By the way, I feel becoming a politician in Japan doesn’t look very challenging for the youth because you will easily lose the position if you make a mistake and you will soon get hammered down if you act like a nail that stick out. I think we including mass media must change this way in order to get younger energetic people become politicians.

    Thank you.

  6. Mimi
    Commented on
    2014/02/16 at 10:08

    Hi David and everyone,

    Thank you for your feedback and googling(having an interest).

    I think when older people have a look at him, they feel antipathy to him.
    But I believe it might be fun who like him are in politics.
    And if We take action towards realization, we can call it a realist.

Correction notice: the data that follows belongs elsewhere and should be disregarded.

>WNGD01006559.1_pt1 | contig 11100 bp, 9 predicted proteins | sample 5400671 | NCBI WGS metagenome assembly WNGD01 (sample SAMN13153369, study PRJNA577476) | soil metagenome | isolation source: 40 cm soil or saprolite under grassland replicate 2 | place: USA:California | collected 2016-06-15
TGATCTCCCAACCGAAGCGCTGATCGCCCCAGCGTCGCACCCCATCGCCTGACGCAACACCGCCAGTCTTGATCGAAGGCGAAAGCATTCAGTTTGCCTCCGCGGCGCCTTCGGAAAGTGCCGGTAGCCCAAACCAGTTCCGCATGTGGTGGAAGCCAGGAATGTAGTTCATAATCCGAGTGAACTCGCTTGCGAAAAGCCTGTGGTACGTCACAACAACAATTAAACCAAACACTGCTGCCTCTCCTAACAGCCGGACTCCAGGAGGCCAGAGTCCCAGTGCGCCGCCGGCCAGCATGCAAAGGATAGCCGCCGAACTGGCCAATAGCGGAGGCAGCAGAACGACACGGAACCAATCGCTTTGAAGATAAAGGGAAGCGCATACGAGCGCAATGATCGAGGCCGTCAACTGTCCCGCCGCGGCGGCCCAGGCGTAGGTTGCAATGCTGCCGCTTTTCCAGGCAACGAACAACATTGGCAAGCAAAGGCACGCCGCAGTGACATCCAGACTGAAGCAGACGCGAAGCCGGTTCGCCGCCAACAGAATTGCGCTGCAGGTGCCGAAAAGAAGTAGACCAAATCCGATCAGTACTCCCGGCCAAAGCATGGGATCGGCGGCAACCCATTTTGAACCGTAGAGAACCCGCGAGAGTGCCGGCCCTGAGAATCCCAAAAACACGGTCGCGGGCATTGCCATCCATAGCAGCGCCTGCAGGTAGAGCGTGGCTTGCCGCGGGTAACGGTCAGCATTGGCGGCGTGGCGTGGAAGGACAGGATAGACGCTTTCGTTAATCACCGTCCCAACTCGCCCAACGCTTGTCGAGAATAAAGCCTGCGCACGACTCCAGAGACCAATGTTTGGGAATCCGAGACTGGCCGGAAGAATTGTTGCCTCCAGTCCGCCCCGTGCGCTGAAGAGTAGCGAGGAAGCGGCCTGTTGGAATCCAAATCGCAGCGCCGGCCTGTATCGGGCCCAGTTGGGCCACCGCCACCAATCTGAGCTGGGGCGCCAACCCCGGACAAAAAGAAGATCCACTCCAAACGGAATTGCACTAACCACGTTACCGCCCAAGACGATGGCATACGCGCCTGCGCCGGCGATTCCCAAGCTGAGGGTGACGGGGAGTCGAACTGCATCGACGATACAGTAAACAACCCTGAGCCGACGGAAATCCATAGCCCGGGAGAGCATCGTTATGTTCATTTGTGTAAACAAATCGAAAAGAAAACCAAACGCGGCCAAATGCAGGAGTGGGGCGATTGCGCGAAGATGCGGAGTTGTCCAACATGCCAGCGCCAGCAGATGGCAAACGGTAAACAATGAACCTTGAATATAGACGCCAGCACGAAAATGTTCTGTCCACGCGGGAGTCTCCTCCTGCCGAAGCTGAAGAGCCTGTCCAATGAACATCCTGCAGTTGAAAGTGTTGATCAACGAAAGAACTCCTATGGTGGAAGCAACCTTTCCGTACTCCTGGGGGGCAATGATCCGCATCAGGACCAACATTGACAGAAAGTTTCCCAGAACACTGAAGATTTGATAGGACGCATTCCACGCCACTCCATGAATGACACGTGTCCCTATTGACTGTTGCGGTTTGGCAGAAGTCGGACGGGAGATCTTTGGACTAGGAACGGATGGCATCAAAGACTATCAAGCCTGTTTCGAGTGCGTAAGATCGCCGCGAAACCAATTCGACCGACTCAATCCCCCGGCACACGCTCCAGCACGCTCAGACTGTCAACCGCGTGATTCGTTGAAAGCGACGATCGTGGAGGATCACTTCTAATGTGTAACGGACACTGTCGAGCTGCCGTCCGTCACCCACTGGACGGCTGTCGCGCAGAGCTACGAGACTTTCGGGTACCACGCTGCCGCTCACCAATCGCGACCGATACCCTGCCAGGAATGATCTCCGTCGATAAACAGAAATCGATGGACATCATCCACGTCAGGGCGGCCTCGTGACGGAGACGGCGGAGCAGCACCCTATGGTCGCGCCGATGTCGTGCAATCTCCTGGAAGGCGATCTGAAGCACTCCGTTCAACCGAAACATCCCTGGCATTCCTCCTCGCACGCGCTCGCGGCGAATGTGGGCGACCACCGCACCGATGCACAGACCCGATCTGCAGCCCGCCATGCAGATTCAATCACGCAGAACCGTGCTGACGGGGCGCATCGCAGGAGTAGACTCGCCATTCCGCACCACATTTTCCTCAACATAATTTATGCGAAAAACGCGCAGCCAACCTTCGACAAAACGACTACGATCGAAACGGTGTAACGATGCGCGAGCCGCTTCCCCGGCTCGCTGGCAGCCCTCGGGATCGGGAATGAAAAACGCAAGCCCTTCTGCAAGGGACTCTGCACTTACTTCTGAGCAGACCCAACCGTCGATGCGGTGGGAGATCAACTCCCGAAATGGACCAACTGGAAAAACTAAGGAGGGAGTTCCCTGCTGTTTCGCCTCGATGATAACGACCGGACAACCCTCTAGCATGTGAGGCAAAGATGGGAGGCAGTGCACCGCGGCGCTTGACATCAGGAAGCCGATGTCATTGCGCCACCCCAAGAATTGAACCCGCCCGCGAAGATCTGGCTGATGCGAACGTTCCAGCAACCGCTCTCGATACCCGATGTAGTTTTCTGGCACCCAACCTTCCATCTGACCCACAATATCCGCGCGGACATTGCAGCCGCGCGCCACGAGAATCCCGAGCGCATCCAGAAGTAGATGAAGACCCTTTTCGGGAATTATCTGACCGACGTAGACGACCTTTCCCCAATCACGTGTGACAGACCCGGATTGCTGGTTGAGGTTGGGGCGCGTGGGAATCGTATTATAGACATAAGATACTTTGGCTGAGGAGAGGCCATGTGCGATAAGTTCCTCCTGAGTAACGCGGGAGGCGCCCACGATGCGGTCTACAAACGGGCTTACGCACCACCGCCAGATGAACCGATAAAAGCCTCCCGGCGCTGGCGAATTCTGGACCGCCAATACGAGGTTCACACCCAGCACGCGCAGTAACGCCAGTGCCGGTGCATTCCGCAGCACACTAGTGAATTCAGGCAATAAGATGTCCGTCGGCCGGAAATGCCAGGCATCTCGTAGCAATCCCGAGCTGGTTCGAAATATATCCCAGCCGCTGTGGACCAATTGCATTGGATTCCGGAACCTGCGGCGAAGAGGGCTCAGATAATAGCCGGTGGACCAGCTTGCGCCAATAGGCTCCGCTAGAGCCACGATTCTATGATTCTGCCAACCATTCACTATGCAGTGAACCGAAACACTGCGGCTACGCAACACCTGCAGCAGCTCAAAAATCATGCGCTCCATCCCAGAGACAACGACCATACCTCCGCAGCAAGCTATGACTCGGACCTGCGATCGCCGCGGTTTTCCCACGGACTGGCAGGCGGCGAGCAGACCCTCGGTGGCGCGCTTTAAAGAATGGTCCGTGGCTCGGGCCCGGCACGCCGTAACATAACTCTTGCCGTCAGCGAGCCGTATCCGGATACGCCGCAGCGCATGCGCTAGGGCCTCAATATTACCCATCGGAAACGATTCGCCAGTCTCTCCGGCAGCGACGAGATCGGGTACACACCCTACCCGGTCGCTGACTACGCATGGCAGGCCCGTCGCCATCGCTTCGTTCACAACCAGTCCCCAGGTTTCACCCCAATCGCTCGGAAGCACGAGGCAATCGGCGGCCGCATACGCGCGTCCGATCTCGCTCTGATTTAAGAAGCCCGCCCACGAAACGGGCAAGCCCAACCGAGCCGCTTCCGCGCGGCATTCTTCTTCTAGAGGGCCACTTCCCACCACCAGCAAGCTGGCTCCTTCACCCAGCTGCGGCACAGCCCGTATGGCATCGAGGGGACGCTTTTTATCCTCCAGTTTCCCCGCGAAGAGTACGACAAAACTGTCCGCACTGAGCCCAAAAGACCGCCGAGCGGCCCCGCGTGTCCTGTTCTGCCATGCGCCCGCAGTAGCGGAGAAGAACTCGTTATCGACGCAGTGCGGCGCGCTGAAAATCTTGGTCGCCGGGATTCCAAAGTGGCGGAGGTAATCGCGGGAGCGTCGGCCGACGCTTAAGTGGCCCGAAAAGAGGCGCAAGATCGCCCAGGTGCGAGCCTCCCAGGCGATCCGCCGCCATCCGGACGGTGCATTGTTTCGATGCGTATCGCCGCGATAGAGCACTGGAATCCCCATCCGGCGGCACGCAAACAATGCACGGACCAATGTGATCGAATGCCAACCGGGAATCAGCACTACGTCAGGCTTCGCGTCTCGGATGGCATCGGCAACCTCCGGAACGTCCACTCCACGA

However, as a personal opinion, I am most interested in monetary easing and the revision of the Bank of Japan method at the moment.
    Stop deflation please.

    I hope you had a great weekend, see you!

  7. Megumi
    Commented on
    2014/02/17 at 3:37

    Hi David and everyone,

    Thank you very much for your feedback.

    >but I think it’s not necessarily connected to social responsibility.
    but I don’t think that is necessarily connected to people’s sense of social responsibility.

    >But I think the situation of Japanese government hasn’t changed.
    However, I don’t think the situation within the Japanese government has changed.

    I think ……not……
    I don’t think………

    When I read these sentences, I think the meanings in Japanese look the same. However, are these sentences different in English?